Bay charter-boat captain puts bucket on chumming Container can be lowered to take advantage of tide

Notebook

May 24, 1998|By Peter Baker | Peter Baker,SUN STAFF

This is the time of year when chumming becomes the preferred method of many Chesapeake Bay fishermen angling for rockfish, blues and sea trout, and Richard Novotny has come up with a new twist to an old idea.

Chumming is the process of baiting the water with fish oils and bits of flesh to attract fish, bringing them up current into the chum line where baited hooks await.

On charter boats, head boats and hardcore recreational fishing boats, alewives are fed into a grinder and spooned or ladled over the side steadily enough to entice the fish but not heavily enough to feed them.

In the heat of summer, being the chummer can be a thankless, smelly job -- until the fish begin to bite.

Novotny, executive director of the Maryland Saltwater Sportfishermen's Association and a charter-boat captain, has a way to keep the smells and mess to a minimum and, given the right conditions of tide and current, the fishing at a maximum.

Take a five-gallon bucket and drill a series of quarter-inch holes in the sides and bottom. Tie a length of line to the bucket, leaving enough to tie off on a stern cleat.

Buy frozen or fresh chum, depending which is available at your tackle shop, and place it in the bucket once you are anchored at a suitable location, preferably up current from an edge or a series of humps that will hold fish. The chum will seep out through the holes in the bucket and create a chum line carrying over the edge or across the humps.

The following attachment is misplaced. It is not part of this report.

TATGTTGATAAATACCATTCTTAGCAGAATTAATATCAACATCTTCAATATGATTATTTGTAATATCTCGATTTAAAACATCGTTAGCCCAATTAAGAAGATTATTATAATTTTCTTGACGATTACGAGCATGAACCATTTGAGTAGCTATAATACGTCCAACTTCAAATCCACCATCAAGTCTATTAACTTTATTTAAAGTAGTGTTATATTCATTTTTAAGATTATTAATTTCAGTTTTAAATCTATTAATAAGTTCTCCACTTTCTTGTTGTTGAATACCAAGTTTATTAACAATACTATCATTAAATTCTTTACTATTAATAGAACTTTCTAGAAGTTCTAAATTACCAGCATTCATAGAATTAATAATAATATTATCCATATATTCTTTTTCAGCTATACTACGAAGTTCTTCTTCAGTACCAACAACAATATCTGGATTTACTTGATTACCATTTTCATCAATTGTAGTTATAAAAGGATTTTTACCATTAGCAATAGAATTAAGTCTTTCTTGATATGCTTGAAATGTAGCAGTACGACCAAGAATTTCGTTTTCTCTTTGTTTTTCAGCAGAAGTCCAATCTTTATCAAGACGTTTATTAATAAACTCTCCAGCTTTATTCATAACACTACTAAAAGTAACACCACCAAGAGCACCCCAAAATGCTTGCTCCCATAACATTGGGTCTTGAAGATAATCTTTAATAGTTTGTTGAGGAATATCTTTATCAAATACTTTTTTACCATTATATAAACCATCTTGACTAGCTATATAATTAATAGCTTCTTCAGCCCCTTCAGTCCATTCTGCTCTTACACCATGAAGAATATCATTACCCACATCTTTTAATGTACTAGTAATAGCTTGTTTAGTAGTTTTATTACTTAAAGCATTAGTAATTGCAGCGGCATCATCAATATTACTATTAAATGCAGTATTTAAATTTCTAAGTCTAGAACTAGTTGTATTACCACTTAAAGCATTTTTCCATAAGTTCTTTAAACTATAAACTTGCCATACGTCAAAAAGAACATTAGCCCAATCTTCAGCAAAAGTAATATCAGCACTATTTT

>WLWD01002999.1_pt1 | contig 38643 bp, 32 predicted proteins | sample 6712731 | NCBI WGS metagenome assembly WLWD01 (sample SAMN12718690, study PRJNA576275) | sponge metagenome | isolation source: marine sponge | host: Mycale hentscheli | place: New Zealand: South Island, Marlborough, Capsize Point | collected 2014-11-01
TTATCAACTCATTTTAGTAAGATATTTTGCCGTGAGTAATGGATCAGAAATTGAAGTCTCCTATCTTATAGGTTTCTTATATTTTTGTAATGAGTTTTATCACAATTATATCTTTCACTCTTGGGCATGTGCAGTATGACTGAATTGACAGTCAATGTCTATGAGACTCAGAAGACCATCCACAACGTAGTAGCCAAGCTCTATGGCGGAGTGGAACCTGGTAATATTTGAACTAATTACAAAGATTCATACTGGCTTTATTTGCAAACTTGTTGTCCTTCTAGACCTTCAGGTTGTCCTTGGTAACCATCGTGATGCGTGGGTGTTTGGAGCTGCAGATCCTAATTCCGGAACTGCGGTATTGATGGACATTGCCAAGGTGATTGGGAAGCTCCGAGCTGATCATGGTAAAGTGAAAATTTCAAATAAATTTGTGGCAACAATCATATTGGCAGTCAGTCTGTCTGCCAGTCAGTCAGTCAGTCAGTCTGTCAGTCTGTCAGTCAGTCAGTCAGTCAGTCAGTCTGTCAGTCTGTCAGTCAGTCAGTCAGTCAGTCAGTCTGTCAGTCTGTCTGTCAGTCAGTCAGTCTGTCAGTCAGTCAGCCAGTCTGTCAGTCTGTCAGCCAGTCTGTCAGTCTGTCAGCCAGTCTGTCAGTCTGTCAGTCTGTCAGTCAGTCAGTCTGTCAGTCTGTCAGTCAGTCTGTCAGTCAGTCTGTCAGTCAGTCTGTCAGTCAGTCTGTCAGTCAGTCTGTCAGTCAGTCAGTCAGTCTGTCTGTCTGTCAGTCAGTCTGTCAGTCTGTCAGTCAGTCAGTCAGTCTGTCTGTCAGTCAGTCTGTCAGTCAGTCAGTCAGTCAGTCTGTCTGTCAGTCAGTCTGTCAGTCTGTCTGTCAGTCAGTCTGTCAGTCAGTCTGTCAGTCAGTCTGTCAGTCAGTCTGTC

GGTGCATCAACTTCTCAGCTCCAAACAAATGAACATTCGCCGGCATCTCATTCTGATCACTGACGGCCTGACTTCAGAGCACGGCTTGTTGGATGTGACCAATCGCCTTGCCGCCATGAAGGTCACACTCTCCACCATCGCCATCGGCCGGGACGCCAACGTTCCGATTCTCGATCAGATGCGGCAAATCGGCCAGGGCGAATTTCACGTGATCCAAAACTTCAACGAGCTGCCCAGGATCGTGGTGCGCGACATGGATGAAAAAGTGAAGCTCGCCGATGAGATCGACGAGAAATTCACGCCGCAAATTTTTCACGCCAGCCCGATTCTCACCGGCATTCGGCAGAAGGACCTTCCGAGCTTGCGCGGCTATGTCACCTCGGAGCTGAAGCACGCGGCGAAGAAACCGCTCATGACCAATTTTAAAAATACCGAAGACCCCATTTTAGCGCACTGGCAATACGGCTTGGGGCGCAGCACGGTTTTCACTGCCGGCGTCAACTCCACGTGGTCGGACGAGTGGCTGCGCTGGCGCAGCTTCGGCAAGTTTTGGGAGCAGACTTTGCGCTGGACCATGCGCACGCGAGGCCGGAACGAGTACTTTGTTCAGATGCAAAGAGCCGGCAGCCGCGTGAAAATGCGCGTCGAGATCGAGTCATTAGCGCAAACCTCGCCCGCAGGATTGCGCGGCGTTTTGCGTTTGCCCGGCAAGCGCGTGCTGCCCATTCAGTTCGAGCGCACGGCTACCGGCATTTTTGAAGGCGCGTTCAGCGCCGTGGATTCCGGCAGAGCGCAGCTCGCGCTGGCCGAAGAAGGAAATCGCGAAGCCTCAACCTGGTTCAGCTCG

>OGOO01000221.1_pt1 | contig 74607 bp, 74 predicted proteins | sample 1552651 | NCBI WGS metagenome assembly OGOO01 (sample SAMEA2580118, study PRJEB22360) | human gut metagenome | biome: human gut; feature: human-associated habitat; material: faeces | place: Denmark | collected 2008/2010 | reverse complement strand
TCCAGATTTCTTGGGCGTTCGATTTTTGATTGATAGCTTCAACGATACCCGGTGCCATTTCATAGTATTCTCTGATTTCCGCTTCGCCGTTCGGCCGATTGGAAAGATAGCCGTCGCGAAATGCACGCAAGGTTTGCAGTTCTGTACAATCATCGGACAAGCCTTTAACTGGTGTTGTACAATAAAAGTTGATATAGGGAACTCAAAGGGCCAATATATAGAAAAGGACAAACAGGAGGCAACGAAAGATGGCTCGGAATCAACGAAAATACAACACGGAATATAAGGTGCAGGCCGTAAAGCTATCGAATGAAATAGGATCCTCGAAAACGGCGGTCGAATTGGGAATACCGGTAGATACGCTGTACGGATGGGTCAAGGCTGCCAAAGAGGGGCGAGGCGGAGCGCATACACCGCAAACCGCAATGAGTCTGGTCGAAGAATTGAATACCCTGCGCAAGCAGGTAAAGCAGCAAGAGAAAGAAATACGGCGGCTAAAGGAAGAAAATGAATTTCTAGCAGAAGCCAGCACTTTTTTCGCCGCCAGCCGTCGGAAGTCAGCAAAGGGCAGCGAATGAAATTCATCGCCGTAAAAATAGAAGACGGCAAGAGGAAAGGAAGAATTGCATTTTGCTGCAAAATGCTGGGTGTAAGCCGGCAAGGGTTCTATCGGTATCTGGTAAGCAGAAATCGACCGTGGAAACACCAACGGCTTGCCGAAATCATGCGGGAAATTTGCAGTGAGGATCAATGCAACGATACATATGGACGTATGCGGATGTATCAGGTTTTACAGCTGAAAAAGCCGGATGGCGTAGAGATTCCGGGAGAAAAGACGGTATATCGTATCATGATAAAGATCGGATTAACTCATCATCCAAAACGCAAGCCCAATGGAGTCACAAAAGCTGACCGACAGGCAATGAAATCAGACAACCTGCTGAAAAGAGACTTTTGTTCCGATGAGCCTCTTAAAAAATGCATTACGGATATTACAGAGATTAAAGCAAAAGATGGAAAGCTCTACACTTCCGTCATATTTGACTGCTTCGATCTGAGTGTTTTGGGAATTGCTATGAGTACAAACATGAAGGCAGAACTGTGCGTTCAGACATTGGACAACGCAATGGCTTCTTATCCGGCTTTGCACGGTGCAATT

MSSA winners

Francis Hughes Jr., of Baltimore, caught the largest rockfish in the recent Maryland Saltwater Sportfishermen's Association Spring Tournament -- and came in second to an angler from Falls Church, Va., who caught a fish of equal size.

According to tournament officials, Kenneth Studds checked in his 40 1/8 -inch striper at 3: 37 p.m. and Hughes checked his at 3: 52 p.m.

Under tournament rules, the first fish checked wins first prize.

Studds won $10,000 and Hughes took home $3,568.

Stuart Burgoon Sr., of Glen Burnie, took third place with a 40-inch striper worth $1,000, and Bruce Coulson, of Taylors Island, finished in fifth place but won $10,129, including skill-level prizes.

Other winners:

Bluefish -- 1. Fred Jordan, Lusby, 15.36 lbs., $1,000; 2. Mark Bystry, Fairfield, Conn., 14.01 (no cash prize); 3. Richard Jenkins, Pasadena, 13.77, $750; 4. Bill Mullinix, Pasadena, 13.50, $2,190.

Kids division -- 1. Amy Andercyk, Arnold; 2. Kevin Aley Jr., Brandywine; 3. Justin Hart, Upper Falls.

Catch and release -- Christopher Geyer, Silver Spring, 168 releases, $500; Timothy Mills, Federalsburg, 142 releases, $400; 3. Ronald Eversman, Germantown, 119 releases, $350.

Santa Maria Cup

Two-time Rolex Yachtswoman of the Year Betsy Alison heads the field of skippers entered for the Santa Maria Cup women's match racing championships to be held in Annapolis Wednesday through Sunday.

Alison, of Newport, R.I., won the competition last year.

The field for the Category II event also includes top-ranked Paula Lewin, of Bermuda; Marie Bjorling (No. 5), of Sweden; and Marie Klok (No. 7), of Denmark.

Cory Sertl, of Rochester, N.Y., who also is a former Yachtswoman of the Year; Jane Moon of the Cayman Islands; Sandy Grosvenor, of Eastport; and Karen Long, of Edgewater, complete the field.

Fishing clinics

The Department of Natural Resources again will offer its "Hooked on Fishing Not on Drugs" program for ages 7-13 at a number of locations in the state in July and August.

Sessions run three hours a day Monday through Thursday during the weeks of July 6, 13, 20, 27 and August 3.

For registration information or to volunteer, call 410-260-8809.

Pub Date: 5/24/98

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